Belonging among general gemstones, chalcedony is the translucent variety of quartz. Often we can see it in different shades of white, grey, blue-grey, green- grey and shades of yellow to brown even to red. His other varieties are for example carnelian, chrysoprase, onyx, agate or jasper. Deposits are all over the world; in India, Canada, the USA, Mexico, Brazil, Australia and New Zealand, partly in Europe, etc.; Czech deposits are not very significant, although there are several. Its name probably comes from town of Chalcedon (Chalkedon) in Asia Minor (now it is part of Istanbul).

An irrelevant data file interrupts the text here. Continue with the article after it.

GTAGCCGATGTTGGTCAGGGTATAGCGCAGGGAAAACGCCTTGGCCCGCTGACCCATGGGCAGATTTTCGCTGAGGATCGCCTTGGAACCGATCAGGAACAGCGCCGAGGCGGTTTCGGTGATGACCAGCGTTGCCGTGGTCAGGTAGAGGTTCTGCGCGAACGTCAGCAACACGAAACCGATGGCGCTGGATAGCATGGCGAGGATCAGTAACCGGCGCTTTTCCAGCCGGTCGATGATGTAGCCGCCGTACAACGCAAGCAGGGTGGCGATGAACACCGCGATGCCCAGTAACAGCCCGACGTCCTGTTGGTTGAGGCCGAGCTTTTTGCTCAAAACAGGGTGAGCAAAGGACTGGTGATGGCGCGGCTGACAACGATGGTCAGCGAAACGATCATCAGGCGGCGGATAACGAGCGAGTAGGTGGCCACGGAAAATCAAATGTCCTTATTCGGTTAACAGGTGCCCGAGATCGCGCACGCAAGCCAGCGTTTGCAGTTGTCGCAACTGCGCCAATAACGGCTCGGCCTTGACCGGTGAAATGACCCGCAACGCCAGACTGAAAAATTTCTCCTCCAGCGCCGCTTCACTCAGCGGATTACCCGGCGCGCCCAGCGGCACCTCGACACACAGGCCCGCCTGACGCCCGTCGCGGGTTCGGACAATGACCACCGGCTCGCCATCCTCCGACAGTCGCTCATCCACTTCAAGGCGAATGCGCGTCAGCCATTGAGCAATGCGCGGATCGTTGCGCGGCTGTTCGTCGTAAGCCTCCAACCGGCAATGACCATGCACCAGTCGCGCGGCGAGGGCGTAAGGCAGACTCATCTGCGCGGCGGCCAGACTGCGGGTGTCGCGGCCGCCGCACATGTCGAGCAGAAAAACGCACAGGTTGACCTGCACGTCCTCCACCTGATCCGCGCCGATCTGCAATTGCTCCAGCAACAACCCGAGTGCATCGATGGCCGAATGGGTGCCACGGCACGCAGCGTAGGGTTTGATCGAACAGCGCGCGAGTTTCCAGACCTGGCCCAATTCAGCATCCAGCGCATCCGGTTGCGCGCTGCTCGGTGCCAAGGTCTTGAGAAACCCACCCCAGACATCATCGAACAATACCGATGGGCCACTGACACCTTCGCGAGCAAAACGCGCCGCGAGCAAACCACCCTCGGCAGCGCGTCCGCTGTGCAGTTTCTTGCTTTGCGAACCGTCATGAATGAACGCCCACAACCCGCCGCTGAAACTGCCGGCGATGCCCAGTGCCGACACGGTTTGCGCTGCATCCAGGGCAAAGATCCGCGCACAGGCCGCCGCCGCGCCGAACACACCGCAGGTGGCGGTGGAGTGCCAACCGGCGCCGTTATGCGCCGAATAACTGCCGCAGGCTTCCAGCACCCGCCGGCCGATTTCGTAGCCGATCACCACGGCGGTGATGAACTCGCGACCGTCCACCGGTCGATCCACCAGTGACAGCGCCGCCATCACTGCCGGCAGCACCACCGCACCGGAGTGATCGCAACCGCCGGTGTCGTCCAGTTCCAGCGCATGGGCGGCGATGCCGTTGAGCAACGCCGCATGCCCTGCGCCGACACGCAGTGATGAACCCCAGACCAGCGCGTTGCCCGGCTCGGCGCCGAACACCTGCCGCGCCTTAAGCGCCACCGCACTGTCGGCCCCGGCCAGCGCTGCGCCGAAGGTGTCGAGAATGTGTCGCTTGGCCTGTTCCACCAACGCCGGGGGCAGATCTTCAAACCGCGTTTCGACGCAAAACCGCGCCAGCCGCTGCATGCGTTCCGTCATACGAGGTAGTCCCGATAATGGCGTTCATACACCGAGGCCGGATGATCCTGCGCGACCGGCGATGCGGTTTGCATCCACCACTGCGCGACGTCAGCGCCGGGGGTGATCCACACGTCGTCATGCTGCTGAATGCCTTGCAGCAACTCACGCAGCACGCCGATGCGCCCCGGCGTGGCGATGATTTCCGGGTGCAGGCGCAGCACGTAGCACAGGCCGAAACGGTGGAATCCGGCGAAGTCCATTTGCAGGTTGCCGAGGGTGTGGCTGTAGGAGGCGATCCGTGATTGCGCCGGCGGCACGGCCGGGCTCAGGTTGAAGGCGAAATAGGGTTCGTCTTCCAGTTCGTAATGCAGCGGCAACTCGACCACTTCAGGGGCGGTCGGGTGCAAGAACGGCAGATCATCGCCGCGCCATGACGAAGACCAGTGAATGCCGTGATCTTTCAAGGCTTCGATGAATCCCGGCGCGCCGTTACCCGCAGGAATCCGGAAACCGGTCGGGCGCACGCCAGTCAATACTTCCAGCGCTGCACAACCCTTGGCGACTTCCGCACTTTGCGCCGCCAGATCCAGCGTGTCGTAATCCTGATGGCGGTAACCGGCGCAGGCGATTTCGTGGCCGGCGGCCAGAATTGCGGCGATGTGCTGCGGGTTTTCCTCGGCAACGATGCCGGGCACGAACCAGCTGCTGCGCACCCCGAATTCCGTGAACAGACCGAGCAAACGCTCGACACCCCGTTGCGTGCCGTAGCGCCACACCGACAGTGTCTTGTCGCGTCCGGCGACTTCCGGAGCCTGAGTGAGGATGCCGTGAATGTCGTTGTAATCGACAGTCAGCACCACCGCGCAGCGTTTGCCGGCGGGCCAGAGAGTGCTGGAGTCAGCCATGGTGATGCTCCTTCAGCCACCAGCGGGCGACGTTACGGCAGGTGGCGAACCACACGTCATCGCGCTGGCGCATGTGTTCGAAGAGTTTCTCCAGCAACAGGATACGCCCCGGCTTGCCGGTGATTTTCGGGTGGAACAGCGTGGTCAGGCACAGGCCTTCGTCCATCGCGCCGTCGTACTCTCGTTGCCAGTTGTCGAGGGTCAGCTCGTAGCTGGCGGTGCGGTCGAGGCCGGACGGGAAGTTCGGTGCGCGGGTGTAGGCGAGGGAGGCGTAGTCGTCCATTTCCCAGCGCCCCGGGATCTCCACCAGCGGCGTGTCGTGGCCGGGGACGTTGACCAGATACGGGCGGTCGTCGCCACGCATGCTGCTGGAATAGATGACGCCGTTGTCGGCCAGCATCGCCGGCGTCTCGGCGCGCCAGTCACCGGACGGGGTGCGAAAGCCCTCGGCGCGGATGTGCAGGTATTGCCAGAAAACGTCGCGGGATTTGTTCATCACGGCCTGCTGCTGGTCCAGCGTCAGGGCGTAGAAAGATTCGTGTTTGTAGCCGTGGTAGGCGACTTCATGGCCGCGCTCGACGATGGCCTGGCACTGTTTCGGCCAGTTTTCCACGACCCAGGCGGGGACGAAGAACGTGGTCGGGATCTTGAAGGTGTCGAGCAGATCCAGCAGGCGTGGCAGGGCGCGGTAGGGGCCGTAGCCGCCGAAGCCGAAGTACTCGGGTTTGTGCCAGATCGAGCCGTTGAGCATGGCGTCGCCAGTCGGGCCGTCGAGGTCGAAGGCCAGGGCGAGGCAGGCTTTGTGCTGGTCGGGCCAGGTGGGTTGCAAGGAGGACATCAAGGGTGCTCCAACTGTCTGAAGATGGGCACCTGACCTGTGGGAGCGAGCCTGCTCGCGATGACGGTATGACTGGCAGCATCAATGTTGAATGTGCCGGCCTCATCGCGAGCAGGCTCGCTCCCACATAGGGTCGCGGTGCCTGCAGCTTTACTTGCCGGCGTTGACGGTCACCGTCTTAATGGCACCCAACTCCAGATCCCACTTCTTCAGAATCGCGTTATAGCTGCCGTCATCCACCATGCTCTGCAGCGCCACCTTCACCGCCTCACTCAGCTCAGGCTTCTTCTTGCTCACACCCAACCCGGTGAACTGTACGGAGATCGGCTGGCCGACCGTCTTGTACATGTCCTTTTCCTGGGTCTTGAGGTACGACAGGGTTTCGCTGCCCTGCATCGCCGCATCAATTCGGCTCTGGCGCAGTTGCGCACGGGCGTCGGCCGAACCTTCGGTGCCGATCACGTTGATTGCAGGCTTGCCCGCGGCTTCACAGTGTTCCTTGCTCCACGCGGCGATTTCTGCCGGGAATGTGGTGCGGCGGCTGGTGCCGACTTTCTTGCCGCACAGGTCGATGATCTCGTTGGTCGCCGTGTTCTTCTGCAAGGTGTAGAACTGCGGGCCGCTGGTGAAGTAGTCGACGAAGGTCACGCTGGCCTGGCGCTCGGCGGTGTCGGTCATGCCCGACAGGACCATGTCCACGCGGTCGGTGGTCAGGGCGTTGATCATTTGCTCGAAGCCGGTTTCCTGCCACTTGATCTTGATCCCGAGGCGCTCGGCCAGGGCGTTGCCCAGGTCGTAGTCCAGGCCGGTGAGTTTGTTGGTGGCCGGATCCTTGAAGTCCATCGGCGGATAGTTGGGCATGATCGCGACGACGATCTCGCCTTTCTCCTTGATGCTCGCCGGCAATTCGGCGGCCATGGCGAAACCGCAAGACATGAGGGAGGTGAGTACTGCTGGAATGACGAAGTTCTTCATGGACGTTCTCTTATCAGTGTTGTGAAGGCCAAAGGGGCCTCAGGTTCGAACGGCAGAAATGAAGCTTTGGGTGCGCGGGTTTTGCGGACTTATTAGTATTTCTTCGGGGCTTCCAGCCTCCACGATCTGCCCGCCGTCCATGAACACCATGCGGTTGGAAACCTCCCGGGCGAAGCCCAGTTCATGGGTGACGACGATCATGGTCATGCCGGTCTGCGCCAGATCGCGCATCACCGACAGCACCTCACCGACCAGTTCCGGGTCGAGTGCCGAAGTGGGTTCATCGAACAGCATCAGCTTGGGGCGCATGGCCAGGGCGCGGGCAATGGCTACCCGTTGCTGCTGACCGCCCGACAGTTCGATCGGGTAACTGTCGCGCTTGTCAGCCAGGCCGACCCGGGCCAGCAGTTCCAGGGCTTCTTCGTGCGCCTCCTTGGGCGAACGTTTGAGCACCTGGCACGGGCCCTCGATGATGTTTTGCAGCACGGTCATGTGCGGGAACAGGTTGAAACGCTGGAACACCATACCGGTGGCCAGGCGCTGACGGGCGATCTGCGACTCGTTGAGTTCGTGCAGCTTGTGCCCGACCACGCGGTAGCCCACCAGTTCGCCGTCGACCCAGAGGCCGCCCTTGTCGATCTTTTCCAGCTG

In his work Historia Naturalis, Pliny the Elder mentions it as variety of jasper; chalcedony is also mentioned in the Bible. Chalcedony was found among treasures of deposit Tillya Tepe in Afghanistan (there were extremely rich burial mounds from around the 1st century BC). In the Mediterranean, there is evidence of its use since the Bronze Age; eg. from around 1800 BC, chalcedony seals findings come from palace at Knossos (Minoan culture of Crete). On the territory of the Czech Republic, chalcedony is historically mentioned in connection with carving workshop of Miseroni family (from 16th century); chalcedony was used for example as a material for cameos (the most famous ones being with portrait of Rudolf II.). For centuries it is attributed to a range of protective and healing functions.